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Hoffmann, R. A wiki for the life sciences where authorship matters. Nature Genetics (2008)

Transcriptional organization of genes for protocatechuate and quinate degradation from Acinetobacter sp. strain ADP1.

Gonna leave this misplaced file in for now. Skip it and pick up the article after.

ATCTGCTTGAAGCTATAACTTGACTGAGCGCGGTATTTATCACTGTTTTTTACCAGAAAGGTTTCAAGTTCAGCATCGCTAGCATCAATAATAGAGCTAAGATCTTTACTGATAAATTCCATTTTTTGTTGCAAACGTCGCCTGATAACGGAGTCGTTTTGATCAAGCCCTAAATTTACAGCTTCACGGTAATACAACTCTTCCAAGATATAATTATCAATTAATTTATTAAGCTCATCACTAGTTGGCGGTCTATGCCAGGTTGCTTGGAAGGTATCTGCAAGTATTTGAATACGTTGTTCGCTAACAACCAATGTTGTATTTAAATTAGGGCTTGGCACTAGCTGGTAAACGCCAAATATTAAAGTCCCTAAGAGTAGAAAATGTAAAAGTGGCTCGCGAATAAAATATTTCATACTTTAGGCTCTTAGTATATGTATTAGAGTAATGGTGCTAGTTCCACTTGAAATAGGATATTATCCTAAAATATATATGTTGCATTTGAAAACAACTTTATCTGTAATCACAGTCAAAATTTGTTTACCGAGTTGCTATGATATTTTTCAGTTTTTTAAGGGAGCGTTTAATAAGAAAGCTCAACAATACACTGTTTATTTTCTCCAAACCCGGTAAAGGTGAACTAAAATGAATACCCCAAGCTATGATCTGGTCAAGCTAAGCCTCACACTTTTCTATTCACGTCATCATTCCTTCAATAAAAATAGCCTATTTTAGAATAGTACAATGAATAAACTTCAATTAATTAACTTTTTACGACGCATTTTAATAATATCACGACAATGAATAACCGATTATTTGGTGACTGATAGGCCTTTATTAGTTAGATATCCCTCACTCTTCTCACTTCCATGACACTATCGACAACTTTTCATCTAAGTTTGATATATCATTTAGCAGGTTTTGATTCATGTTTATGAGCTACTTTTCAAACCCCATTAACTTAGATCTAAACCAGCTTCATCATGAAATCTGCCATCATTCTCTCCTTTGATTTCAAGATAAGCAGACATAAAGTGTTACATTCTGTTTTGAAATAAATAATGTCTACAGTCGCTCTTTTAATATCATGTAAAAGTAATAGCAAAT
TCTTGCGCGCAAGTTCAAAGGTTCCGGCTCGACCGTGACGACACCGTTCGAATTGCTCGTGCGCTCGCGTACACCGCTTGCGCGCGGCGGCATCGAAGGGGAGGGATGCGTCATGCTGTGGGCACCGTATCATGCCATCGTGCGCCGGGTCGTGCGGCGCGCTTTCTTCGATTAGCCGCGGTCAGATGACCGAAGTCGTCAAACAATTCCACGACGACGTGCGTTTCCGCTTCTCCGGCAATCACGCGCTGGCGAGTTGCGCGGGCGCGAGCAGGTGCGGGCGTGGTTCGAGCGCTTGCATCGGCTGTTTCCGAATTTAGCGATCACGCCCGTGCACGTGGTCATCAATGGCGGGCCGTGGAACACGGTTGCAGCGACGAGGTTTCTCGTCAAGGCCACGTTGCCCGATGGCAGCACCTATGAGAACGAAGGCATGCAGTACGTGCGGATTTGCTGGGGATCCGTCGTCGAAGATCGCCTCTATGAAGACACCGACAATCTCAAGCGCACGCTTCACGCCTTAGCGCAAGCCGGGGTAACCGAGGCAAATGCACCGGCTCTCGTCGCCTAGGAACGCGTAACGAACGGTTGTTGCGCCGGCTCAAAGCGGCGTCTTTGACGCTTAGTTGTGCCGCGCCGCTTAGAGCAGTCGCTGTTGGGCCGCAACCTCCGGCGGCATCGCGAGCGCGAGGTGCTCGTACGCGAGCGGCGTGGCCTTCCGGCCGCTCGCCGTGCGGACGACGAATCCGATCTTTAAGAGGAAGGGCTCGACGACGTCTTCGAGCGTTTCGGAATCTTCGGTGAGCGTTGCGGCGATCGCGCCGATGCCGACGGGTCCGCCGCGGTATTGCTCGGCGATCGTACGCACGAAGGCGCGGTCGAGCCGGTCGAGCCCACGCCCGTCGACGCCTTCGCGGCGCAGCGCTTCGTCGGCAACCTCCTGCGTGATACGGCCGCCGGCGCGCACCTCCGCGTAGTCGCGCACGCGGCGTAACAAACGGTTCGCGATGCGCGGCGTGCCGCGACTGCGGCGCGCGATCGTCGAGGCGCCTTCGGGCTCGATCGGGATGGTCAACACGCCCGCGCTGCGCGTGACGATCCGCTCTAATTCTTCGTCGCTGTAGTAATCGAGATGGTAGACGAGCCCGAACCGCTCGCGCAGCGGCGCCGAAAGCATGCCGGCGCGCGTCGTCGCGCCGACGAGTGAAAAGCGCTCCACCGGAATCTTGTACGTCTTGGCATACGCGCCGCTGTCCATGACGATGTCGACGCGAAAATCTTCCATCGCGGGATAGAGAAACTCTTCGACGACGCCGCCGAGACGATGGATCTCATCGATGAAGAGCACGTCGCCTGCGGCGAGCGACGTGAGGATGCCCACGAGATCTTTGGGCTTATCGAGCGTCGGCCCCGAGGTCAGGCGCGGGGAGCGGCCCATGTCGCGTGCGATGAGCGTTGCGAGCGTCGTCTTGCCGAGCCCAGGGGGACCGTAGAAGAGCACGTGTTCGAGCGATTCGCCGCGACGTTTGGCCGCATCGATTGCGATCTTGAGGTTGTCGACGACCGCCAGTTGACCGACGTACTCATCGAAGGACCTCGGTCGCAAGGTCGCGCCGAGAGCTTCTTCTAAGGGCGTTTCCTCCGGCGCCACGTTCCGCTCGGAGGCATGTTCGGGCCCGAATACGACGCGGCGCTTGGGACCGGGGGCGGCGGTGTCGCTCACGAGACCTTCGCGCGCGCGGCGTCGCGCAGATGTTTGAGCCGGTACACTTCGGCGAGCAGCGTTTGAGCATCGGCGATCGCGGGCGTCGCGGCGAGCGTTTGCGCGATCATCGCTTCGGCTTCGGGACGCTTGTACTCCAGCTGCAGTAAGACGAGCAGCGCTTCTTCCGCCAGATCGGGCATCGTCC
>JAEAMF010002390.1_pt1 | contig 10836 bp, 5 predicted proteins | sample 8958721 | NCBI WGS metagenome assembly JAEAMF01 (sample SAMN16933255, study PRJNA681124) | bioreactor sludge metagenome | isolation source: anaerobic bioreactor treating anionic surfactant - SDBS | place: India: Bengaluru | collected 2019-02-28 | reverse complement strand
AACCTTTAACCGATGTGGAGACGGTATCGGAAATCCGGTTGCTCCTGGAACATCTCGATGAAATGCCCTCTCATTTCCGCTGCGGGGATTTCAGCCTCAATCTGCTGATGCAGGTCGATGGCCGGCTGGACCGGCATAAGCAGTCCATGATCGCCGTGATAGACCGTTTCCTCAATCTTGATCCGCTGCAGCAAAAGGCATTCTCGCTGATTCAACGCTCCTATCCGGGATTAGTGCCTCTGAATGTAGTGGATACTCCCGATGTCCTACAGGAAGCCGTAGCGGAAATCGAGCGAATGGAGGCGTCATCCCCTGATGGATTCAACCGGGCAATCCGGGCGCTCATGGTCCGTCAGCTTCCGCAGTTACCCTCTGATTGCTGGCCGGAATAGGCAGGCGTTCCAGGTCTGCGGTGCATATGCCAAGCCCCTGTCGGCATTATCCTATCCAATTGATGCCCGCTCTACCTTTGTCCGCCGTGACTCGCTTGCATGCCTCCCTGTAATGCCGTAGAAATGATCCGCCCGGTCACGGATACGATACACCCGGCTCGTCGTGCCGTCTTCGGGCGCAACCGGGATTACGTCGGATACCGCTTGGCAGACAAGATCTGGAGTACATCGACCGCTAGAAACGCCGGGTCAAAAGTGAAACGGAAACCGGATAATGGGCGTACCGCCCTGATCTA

Quinate and protocatechuate are both abundant plant products and can serve, along with a large number of other aromatic or hydroaromatic compounds, as growth substrates for Acinetobacter sp. strain ADP1. The respective genes are part of the chromosomal dca-pca-qui-pob-hca cluster encoding these pathways. The adjacent pca and qui gene clusters, which encode enzymes for protocatechuate breakdown via the beta-ketoadipate pathway and for the conversion of quinate or shikimate to protocatechuate, respectively, have the same direction of transcription and are both expressed inducibly in response to protocatechuate. The pca genes are governed by the transcriptional activator-repressor PcaU. The mechanism governing qui gene expression was previously unknown. Here we report data suggesting the existence of a large 14-kb primary transcript covering the pca and qui genes. The area between the pca and qui genes contains no promoter activity, whereas a weak, constitutive promoter was identified upstream of quiA (quiAp). The 5' end of the quiA transcript was mapped. Northern blot analysis allowed the identification of a 12-kb transcript spanning pcaI to quiX. An analysis of the pca and qui gene transcripts in a strain missing the structural gene promoter pcaIp led to the identification of two pcaIp-independent transcripts (4 and 2.4 kb). The 2.4-kb transcript makes up about 25% of the total transcript abundance of quiA, and thus the majority of transcription of the last gene of the area is also driven by pcaIp. This report strongly supports the organization of the pca and qui genes as a pca-qui operon and, furthermore, suggests that PcaU is the regulator governing its expression.[1]


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